I'm hoping someone can explain what is going on under the hood when I create an AGSGDBGeodatabase (runtime 10.2.5) object using the geodatabaseWithPath method.
Is there any caching of the file going on? I ask because we have run into frequent enough issues with ArcGIS Server that our apps now contain a "Reset" switch to archive runtime geodatabase and downloads a fresh copy. In recent months (since iOS11) I've noticed some very strange behavior related to this. When the geodatabase file is reset the current .geodatabase, .geodatabse-wal, and .geodatabse-shm files are added to a zip file and deleted. A new version is then downloaded and copied to the same location (with the same name). After this is completed our Map View and various list/table views are rebuilt.
The new geodatabase is downloaded, placed in the correct locations, with the correct name, but when a new AGSGDBGeodatabase object is created using the geodatabseWithPath method it appears to be using the information from the old version of the file. Worse yet, new data saved to an AGSGDBFeatureTable created from the AGSGDBGeodatabase is not written to the file, but appears to only exist in memory somehow. Re-starting the app results in that cached data disappearing and the app correctly builds AGSGDBGeodatabase objects using the downloaded replacement file. It is pretty obvious this is happening when looking at the file system in the simulator. The .geodatabase-wal and .geodatabase-shm files are never created when the map is rebuilt, but are instantly created for other .geodatabase files as soon as AGSGDBGeodatabase and AGSGDBFeatureTable objects are created.
Is there someone at ESRI that can shed some light on what is happening behind the scenes when an AGSGDBGeodatabase object is created? I know the stock answer is probably "you should be using v100, but this is a three year old app and this code had been working fine up until the shift to iOS 11 (and the new APFS file system).
We have been having the same issue since the beginning working with the ESRI Runtime SDK (v2.3.2)... We have had to force our apps to restart or ask users to restart the apps once a new database file is downloaded. We think the SDK caches the database file in memory and keeps using it...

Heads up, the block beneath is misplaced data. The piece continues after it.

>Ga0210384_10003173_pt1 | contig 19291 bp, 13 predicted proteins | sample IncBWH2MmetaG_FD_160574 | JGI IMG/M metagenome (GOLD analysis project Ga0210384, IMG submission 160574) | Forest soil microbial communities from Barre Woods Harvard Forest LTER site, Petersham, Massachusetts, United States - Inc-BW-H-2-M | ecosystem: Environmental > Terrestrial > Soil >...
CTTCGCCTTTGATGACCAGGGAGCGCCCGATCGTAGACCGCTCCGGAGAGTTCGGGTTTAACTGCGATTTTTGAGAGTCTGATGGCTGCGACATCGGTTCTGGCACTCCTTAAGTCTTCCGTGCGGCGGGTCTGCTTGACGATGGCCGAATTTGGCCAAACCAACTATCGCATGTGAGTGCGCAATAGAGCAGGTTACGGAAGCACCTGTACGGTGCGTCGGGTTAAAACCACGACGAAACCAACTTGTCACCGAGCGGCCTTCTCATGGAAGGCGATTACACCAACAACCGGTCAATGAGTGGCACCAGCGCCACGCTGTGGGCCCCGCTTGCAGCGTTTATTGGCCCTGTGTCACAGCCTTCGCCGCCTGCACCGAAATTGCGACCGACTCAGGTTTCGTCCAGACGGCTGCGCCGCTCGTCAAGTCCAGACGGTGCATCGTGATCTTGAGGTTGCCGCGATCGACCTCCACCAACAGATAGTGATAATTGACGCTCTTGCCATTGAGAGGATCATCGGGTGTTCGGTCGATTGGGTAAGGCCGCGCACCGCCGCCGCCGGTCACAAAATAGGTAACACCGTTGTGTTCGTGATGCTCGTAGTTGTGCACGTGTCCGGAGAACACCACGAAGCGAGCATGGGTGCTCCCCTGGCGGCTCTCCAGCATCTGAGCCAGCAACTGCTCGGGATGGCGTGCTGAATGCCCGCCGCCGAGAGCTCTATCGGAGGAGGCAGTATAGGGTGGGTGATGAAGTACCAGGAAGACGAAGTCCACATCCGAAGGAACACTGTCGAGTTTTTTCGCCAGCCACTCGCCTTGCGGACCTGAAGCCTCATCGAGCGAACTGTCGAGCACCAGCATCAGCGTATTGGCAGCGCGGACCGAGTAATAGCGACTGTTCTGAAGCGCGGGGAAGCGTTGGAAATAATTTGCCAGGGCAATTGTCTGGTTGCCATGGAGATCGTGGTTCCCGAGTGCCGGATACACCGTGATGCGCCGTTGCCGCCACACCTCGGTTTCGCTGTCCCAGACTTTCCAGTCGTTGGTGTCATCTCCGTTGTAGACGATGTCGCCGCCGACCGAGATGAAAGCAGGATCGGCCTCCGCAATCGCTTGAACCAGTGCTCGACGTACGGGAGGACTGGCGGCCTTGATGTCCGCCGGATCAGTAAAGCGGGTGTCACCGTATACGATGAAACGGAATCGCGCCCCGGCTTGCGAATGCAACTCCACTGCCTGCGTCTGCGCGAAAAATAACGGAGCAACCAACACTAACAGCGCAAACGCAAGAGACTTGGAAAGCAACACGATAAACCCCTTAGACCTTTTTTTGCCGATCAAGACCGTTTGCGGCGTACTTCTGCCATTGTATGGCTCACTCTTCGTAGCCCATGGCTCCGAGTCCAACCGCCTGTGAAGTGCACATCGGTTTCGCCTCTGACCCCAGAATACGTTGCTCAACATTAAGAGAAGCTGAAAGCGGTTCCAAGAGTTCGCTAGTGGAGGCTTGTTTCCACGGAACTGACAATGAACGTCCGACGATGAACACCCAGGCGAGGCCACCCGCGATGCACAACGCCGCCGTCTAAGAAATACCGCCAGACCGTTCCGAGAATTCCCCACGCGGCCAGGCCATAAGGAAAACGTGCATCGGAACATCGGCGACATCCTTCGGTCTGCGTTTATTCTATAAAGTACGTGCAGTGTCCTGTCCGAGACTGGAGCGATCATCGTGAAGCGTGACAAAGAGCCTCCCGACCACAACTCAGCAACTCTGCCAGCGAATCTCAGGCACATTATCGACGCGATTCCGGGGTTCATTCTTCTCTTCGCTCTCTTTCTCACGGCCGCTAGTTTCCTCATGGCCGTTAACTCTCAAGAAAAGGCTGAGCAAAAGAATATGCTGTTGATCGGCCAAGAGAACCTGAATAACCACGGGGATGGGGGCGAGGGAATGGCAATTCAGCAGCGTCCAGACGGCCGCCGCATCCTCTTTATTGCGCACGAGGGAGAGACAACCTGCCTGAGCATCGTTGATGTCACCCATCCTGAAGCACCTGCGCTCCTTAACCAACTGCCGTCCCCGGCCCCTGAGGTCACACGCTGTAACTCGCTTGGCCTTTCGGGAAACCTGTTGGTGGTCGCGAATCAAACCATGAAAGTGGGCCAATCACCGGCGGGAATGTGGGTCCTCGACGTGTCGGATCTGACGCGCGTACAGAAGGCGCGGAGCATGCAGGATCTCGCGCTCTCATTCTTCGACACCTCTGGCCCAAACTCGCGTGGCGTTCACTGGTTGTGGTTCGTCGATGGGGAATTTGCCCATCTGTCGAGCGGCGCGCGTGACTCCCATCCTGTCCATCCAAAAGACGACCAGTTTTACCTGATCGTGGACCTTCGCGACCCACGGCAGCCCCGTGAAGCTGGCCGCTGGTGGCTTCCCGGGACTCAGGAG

That is what I'm suspecting as well. The strange thing is that the SDK seems to be having trouble letting go of the cached copy even if we switch to using a completely different database.
For example we have a wetland determination app where every project has a dedicated SDE/Feature Service. Users are able to switch between projects by checking one in a list view. When that happens the app rebuilds our map and list views to point at the new data source. When we get into our "phantom database" state after a reset the user can switch to a different project and then back and it will still use the phantom in-memory geodatabase instead of the one that is actually living in the file system.
Currently the only way to stop that behavior is to kill and re-lauch the app. I've tried rolling through our code and invalidating every AGSGDBGeodatabase and AGSGDBFeatureService variable to see if that frees up the in-memory object but no luck yet.
We've had this problem as well in 10.2.5. After migrating to 100.3 this problem thankfully went away, but it could be the result of some lingering file or layer references you need to set to nil.
I follow the pattern of downloading a pregenerated .geodatabase in a zip file, overwriting the previous file during the unzip, and then registering it with the server for sync support. During testing of my migrated app, 100.3 registration of the .geodatabase file with the server for sync support proved more finicky than 10.2.5, failing with an error about trying to write a read only file. I found that my code had all sorts of leftover layer and file references into the previous .geodatabase file that needed to be set to nil, and then sync registration ran smoothly. I also had to implement the singleton pattern for the .geodatabase so that load from file was only ever executed in one place rather than various modules. That was how I had multiple references to the file - each module had its own module level variable rather than reusing a static shared instance.
The old 10.2.x Sdk didn't care about those variables so I never cleaned mine up. It also didn't care if you had multiple loads from file for the .geodatabase (100.3 will let you run the load from file command more than once, but then the duplicated layers can't reach a loaded state). I can't help but wonder if this problem you're having would have gone away for me back at 10.2.x had I implemented the singleton pattern and cleaned up my variables.
That makes sense. In some of my other apps (that only have one editable geodatabase to manage) I side-step the issue by naming the downloaded file with the project name and a timestamp and storing the result in NSUserDefaults. If they need to reset their database I just download a new file with a new timestamp and update the stored value.
I was really hoping to avoid having to go that route with the apps that have multi-project support, but maybe that's what I'll have to do.